CHOPPER DUO BACK ON BIKE
American Chopper’s Paul Teutul Sr and Paul Teutul Jr had one of the most notorious bust-ups in the history of US television.
In 2008 the fractious fatherson relationship exploded when an argument led to Paul Jr being sacked from their motorcycle company Orange County Choppers in Newburgh, New York. The hit reality show, which had aired since 2003, never recovered from the split and neither did the Teutuls.
The pair have barely spoken in the decade since. Now they have agreed to reunite for an
American Chopper reboot. “I had to be talked into it,” 69-year-old Teutul Sr says. “I was approached quite a few times. The thing that scared me the most was what it (the original series) did to the family and the relationship. It really took me a while to come to terms with returning, because of that destruction.”
During the past decade, Teutul Sr expanded Orange County Choppers to include a shop, cafe, bowling alley, restaurant and showroom. That has led to economic strain.
Teutul Jr, 43 and married with a son, Hudson, is also feeling the pinch at his own chopper shop, Paul Jr Designs.
The big question is whether revisiting the show that broke them apart can now do the opposite and lead to a reconciliation. Teutul Sr is hopeful. “I think we were inching our way up there, but this show made it a little bit quicker,” he says. “I do believe we were the first real reality show. We were the pioneers. If you watch a lot of them, it is father and son or mother and daughter.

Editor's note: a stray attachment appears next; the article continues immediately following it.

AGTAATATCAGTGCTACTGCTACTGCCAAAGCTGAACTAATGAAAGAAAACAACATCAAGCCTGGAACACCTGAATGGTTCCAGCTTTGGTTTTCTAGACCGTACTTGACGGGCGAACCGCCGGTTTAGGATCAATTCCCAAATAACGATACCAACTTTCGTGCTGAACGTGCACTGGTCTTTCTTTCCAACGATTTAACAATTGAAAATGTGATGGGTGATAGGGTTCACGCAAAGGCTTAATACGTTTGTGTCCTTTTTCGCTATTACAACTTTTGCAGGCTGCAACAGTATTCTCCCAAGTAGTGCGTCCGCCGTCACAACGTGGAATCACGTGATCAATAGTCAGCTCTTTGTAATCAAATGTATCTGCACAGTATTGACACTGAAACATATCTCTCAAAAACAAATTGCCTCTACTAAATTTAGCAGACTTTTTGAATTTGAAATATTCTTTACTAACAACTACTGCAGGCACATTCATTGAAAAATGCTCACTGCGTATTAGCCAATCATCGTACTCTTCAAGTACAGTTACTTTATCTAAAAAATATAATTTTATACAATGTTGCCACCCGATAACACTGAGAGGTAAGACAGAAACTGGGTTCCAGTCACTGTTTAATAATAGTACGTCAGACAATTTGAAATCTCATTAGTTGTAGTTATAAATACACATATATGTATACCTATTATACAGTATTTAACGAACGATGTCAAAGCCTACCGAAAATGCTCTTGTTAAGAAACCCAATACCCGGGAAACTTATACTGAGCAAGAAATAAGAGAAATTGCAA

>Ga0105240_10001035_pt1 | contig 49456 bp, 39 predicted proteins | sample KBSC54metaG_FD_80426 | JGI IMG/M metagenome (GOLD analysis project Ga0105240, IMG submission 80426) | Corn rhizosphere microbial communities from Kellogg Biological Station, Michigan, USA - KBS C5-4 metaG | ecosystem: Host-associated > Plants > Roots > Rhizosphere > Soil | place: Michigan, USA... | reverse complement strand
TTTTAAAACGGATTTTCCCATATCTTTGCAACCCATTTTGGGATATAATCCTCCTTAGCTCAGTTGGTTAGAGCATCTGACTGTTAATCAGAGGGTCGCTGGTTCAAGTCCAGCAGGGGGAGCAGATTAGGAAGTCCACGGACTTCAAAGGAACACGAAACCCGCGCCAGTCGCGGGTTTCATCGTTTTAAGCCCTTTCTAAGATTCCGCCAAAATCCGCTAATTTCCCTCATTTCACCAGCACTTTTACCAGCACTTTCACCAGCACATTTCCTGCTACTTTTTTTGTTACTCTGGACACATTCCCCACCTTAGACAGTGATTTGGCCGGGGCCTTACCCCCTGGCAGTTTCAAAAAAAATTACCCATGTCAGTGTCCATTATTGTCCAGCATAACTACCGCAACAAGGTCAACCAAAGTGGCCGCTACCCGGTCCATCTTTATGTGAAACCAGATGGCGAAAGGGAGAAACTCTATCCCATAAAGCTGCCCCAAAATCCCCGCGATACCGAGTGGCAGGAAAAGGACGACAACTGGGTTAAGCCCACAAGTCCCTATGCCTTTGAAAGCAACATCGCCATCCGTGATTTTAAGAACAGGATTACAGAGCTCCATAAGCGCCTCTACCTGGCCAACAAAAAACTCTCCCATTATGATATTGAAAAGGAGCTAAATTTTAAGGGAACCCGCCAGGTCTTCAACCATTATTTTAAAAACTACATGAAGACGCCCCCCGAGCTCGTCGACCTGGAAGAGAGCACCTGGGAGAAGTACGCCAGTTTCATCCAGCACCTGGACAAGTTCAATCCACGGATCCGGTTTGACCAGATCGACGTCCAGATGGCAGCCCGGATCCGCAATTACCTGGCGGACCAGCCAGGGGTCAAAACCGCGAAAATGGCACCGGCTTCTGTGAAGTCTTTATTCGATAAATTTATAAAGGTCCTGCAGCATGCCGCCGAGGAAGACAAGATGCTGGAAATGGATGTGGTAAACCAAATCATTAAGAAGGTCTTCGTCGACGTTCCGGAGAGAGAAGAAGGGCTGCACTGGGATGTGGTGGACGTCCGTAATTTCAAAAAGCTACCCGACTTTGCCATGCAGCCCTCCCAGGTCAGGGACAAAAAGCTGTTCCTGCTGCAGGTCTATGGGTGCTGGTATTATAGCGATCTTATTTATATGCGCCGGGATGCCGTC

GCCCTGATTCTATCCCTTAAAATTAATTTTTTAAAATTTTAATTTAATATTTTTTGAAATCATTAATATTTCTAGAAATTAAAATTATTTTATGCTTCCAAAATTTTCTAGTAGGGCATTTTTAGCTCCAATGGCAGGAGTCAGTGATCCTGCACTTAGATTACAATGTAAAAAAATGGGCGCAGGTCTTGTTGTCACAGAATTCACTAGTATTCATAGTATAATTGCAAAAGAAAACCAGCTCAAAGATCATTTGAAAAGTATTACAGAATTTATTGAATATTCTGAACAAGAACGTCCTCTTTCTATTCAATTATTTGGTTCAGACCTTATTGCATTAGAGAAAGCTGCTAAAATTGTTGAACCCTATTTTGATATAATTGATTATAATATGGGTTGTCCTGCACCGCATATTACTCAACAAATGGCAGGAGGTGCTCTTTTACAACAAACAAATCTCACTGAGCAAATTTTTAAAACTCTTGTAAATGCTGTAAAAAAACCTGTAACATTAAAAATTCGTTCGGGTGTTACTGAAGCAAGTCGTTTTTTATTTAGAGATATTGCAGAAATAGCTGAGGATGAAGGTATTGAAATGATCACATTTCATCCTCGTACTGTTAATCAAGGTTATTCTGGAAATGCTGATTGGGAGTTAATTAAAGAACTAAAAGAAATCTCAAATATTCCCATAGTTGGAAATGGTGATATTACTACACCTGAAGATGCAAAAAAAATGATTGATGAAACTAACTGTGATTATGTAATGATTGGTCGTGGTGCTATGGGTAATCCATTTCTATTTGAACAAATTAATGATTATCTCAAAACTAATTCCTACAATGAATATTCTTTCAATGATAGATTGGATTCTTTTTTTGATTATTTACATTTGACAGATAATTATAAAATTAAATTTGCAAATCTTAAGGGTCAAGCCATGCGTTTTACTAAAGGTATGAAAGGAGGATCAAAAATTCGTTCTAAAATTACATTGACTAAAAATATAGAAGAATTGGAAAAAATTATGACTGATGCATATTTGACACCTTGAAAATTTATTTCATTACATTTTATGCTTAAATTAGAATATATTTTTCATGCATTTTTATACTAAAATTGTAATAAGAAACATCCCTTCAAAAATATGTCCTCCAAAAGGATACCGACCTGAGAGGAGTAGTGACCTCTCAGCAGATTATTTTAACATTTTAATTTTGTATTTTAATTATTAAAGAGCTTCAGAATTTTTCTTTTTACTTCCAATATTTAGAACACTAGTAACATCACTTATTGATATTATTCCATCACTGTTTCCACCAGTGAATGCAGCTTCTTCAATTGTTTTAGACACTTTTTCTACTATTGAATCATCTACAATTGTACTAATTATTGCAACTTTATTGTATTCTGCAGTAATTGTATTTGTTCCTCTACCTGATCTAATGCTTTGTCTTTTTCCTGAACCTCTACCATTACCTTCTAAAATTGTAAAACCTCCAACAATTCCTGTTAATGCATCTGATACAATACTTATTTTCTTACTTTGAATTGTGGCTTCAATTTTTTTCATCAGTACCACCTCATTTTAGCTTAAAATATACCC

“It was definitely lifechanging. One day you’re an ironworker and the next you’re doing a television show. You can’t even fathom that in your mind. I didn’t even like to be in a picture, never mind being on television. We were an overnight success and to adapt to that was pretty difficult. All of a sudden you have a camera crew following you all day and then you’re all over the world.”
As American Chopper progressed, the designs got wilder. The Liberty bike was plated with copper from the Statue of Liberty, there was the web-themed Junior’s Dream bike, the Make-a-Wish bike with kids’ handprints, even an Australia-themed bike.
“We start with a concept but during the process as we’re fabricating stuff, if it doesn’t look right we don’t do it,” Teutul Sr says. “Our audience is so big. I remember kids that were five or six waiting in line for autographs and also a time when the first person in line was a lady close to 90. Some of those kids that were five or six years old are now 18, but they remember the show.”
WATCH AMERICAN CHOPPER, Discovery, Monday 7.30pm